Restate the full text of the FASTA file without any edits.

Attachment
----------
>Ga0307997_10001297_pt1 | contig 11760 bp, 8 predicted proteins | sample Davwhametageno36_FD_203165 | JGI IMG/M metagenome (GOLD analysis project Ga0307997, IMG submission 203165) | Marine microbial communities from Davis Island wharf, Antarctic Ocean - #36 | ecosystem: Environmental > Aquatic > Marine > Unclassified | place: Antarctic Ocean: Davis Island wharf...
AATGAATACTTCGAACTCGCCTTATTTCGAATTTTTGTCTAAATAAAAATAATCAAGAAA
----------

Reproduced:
>Ga0307997_10001297_pt1 | contig 11760 bp, 8 predicted proteins | sample Davwhametageno36_FD_203165 | JGI IMG/M metagenome (GOLD analysis project Ga0307997, IMG submission 203165) | Marine microbial communities from Davis Island wharf, Antarctic Ocean - #36 | ecosystem: Environmental > Aquatic > Marine > Unclassified | place: Antarctic Ocean: Davis Island wharf...
AATGAATACTTCGAACTCGCCTTATTTCGAATTTTTGTCTAAATAAAAATAATCAAGAAA